The University of Michigan’s Center for Entrepreneurship’s semester-long startup competition held its finale Friday in the Stamps Auditorium, drawing close to 200 people.

Throughout the semester, more than 60 business pitches were narrowed down to three finalist groups — Neurable, AOE Med and Woodside Distributors — competing for the $15,000 prize. Following the presentation of the startup companies, Engineering Prof. Tom Frank, the head of the Center for Entrepreneurship for the College of Engineering, announced to the audience that — by a margin of one vote — Woodside Distributors was the winner of the $15,000 grand prize.

The startup competition is a program open to all undergraduate and graduate students with a business venture idea who feel they would benefit from direct mentorship from local entrepreneurs. The competition was presented to students who were enrolled in Entrepreneurship 407.

Neurable, pioneered by Ramses Alcaide, a sixth-year neuroscience Ph.D. candidate at the Medical School, began the finale by presenting what they described as the first low-cost, non-invasive brain-computer interface designed to be compatible with all mainstream virtual reality software. The company plans for this brain-computer interface to be compatible with televisions, cars, wheelchairs and games.

Representatives from the company who were there to present the company platform and goals told the panel of judges Neurable had already received numerous awards and grants for their headset system and has begun collaboration with other virtual reality technology companies.

The panel of mentors advised the Neurable team to narrow their focus to medical applications, which are more in line with the stated mission of the company.

Evan Ufer, a partner at the Plymouth Venture and the mentor for Neurable, applauded the company’s vision and the team members’ willingness to learn and take advice.

“Neurable has been an awesome team to work with,” he said. “This is a technology where everybody that I talk to, whether it is a potential user, or a venture capital firm, or a potential partner, are so excited about this idea. That is something you don’t see very often, and I think that this company has a huge future.”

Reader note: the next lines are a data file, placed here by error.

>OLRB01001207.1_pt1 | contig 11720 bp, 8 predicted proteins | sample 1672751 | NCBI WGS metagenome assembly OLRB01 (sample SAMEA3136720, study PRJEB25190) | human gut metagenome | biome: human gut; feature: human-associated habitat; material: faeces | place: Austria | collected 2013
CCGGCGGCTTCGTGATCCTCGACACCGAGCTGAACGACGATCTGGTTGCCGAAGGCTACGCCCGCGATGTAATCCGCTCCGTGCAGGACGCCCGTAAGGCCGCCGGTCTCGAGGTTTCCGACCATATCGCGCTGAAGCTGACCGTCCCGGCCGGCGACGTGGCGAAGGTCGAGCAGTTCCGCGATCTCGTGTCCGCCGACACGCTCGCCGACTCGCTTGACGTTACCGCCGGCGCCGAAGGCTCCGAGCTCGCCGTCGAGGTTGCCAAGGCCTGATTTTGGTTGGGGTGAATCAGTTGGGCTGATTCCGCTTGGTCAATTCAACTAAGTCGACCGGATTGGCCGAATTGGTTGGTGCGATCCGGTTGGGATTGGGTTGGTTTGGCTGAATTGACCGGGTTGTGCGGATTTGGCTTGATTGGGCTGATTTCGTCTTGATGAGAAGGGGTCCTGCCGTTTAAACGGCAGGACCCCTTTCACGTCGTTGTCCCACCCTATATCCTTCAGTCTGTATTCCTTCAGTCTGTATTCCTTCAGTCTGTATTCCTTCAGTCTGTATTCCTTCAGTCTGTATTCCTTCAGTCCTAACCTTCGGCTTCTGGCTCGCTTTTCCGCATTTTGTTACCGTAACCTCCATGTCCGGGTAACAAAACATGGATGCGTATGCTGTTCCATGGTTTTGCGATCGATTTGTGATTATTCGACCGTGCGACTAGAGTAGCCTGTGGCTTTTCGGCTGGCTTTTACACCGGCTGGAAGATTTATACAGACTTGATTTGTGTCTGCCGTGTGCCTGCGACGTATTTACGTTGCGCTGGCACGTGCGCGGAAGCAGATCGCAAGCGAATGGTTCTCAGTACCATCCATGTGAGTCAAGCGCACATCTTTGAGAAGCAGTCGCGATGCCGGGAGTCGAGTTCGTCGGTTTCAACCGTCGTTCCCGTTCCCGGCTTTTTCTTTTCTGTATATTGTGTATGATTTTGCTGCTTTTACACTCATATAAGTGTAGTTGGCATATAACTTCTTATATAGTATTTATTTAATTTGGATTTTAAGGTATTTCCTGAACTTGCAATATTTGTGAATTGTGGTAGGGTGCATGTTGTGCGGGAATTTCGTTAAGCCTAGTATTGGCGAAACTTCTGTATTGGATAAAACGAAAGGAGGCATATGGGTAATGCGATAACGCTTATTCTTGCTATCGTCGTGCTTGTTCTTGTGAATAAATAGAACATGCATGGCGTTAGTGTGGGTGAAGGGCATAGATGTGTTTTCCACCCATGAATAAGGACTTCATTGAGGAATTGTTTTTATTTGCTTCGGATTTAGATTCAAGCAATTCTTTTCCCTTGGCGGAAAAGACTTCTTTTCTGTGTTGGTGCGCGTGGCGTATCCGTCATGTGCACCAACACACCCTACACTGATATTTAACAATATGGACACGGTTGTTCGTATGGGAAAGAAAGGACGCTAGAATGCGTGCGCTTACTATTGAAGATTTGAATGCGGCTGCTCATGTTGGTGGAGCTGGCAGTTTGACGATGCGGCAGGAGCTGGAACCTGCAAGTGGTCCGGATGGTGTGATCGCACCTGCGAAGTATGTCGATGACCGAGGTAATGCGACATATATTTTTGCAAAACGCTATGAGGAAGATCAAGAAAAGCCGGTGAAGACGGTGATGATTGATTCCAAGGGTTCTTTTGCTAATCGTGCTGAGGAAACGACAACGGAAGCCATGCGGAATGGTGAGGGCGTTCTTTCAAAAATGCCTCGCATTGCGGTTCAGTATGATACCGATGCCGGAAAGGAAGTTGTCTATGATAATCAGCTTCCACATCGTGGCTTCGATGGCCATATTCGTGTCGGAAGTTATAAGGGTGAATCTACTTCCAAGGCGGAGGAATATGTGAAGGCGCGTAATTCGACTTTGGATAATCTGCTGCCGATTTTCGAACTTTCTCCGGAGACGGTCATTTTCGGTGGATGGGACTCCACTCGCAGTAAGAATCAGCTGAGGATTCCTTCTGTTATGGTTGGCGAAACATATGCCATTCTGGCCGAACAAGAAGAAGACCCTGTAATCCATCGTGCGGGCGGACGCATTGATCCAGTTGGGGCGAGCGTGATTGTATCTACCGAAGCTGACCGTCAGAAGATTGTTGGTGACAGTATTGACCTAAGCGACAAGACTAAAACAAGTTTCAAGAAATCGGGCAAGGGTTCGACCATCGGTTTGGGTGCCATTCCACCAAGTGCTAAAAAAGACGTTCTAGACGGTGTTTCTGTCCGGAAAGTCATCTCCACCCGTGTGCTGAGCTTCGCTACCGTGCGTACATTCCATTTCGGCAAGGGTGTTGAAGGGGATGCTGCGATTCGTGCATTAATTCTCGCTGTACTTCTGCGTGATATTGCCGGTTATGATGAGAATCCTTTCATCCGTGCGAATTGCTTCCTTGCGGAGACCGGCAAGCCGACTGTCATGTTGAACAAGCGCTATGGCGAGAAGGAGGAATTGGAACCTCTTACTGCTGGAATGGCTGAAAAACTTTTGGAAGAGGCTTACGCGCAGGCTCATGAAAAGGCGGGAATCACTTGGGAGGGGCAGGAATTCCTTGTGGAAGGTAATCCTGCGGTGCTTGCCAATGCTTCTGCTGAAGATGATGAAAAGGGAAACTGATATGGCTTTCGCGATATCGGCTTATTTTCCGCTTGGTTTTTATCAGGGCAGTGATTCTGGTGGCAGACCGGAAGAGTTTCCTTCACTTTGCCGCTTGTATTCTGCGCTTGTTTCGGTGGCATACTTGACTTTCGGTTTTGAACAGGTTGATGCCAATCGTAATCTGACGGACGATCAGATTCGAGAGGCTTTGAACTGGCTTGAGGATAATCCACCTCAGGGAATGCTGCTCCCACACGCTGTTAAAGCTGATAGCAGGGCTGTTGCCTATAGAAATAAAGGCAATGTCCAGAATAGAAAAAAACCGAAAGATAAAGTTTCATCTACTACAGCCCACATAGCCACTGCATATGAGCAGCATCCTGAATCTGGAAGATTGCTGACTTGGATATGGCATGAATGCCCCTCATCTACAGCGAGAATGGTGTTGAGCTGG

After Neurable’s presentation, Engineering senior Arianna Carley presented her company, AOE Med, for which she currently serves as CEO. She said her company aims to streamline the patient transfer process.

“Around 2 million people are injured every year moving and transferring patients between chair and bed.” Carley said. “This is costing the health care industry about $20 billion annually. So we at AOE Med tried to solve this problem by creating the geriatric patient transfer device, which will help move patients efficiently, seamlessly and safely.”

According to Carley, AOE Med already has a partnership with Westchester General Hospital in Miami, Fla., and once they finish developing the first four patient transfer chairs, they will be used there. She said the money from the competition would go to completing the process of obtaining Food and Drug Administration certification for AOE Med’s devices.

The final group to present was Woodside Distributors. According to their website, Woodside Distributors is “a national distributor of home improvement, sports & outdoors, automotive, and other frequently purchased products from industry leaders including 3M, Honeywell and Gorilla Glue.”

Business sophomore Danny Sheridan, the Woodside Distributors team representative, told the panelists that they had taken several steps forward as a business since the beginning of their mentorship with The Startup, such as hands-on training with business professionals in New York City to find better pricing as well. He also noted that the company has seen a margin growth of 80 percent since the company’s creation.

Sheridan told the judges they would like to increase Woodside Distributors’ revenue run rate from $2.5 million to $5 million worth of merchandise by the end of the year.

“When we talk about a $5 million-dollar run rate, I want to stress to all of you that we have taken the risk out of investment.” Sheridan said. “So, while the other groups here today have suggested very big ideas, at Woodside, we know that a $15,000 investment can turn into an increased hiring of University of Michigan students and increased profit.”

Amid largely positive feedback, one panelist, Adrian Ohmer of the Detroit Innovate fund and Invest Detroit’s First Step Fund questioned the group about company values and their company’s benefit to society.

In his response, Sheridan said Woodside’s is successful at reducing costs and expenses to consumers.

“What we do really well is reducing overhead costs,” he said. “And when you buy our products, you aren’t paying for office costs, or huge executive salaries. We are taking the overhead price out of online purchasing, and driving down the costs to customers.”

Sheridan, in a later interview, expressed his gratitude to the CFE and their mentor, Adrian Fortino of the Mercury Fund, for the resources to succeed. He said with Fortino’s mentorship, they hope to continue to grow the size of their business venture.

“With Adrian’s (business) acumen, we’re working on implementing technology into Woodside to increase the efficiency of the processes we spend time on every day,” he said. “This would dramatically impact our ability to scale up to double the size we currently are at.”

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